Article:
Aim To identify whether time and risk preference predicts relapse among smokers trying to quit.
Design A cohort study of smokers who had recently started to quit. Time and risk preference parameters were estimated using a discrete choice experiment (DCE).
Participants A total of 689 smokers who began quitting smoking within the previous month.
Measurements Time discount rate, coefficient of risk-aversion measured at study entry and duration of smoking cessation measured for 6 months.
Findings In the unadjusted model, Cox's proportional hazard regression showed that those with a high time discount rate were more likely to relapse [hazard ratio: 1.18, 95% confidence interval (CI): 1.11–1.25]. A high coefficient of risk-aversion reduced the hazard of relapse (0.96, 0.96–0.97). When adjusted for other predictors of relapse (age, gender, self-efficacy of quitting, health status, mood variation, past quitting experience, the use of nicotine replacement therapy, nicotine dependence), the hazard ratios of time discount rate and the coefficient of risk-aversion is 1.17 (95% CI: 1.10–1.24) and 0.98 (95% CI: 0.97–0.99), respectively.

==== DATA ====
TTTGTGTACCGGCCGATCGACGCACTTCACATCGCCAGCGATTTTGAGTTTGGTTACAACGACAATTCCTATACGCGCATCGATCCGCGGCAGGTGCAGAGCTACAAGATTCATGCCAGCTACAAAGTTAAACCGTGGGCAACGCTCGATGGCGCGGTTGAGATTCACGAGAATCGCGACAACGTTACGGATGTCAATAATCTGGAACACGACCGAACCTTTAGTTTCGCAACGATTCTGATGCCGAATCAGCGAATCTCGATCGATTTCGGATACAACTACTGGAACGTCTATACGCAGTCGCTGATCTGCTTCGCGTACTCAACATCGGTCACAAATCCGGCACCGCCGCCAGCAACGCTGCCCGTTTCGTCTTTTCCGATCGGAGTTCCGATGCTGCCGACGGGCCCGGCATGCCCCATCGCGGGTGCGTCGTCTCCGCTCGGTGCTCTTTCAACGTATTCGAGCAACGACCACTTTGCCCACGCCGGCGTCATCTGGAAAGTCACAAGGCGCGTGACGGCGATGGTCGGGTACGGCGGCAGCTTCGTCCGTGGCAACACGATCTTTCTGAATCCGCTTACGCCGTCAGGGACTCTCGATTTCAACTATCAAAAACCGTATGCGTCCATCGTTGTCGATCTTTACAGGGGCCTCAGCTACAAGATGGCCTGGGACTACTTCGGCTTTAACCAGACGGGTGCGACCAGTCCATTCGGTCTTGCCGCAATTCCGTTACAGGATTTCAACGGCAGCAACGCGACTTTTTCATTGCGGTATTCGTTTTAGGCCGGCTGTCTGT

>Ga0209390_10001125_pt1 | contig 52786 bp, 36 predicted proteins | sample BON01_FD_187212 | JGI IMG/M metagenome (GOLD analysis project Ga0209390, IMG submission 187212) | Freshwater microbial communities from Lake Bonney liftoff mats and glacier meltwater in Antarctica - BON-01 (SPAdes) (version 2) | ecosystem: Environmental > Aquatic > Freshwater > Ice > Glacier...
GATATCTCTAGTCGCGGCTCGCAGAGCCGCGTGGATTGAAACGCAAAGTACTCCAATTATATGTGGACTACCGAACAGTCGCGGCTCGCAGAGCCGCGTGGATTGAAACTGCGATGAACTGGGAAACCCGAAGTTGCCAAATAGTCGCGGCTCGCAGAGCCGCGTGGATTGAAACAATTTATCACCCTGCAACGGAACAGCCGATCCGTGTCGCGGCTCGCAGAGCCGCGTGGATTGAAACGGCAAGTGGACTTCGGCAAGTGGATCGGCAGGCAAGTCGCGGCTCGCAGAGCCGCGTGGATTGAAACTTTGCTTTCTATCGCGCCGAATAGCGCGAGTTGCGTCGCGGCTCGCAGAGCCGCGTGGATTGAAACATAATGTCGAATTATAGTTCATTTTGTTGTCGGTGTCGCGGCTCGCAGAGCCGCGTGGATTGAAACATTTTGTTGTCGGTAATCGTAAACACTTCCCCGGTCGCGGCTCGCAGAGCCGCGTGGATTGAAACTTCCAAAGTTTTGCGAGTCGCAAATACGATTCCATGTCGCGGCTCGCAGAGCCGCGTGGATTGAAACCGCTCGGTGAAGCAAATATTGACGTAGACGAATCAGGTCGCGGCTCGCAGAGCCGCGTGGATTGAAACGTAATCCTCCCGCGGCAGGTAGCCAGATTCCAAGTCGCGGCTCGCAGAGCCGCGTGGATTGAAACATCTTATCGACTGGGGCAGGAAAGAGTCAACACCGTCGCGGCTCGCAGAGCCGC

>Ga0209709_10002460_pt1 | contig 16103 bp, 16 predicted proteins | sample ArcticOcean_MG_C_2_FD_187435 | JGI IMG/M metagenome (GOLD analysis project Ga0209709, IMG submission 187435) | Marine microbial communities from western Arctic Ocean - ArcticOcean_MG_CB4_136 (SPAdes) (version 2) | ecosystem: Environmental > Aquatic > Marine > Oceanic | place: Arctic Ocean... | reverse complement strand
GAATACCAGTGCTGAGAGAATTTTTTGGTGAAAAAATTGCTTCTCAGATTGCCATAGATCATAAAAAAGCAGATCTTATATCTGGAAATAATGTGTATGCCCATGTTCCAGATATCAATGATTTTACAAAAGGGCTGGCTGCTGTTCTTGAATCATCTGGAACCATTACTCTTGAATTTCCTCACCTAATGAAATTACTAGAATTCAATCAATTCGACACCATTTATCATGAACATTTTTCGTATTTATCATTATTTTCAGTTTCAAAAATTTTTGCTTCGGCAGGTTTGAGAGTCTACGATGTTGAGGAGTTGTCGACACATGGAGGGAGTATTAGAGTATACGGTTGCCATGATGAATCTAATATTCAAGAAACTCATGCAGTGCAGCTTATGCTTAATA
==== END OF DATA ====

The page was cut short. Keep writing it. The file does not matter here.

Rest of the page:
Conclusions Those who emphasize future rewards (time–patient preference) and those who give more importance to rewards that are certain (higher risk-aversion) were significantly more likely to continue to abstain from smoking.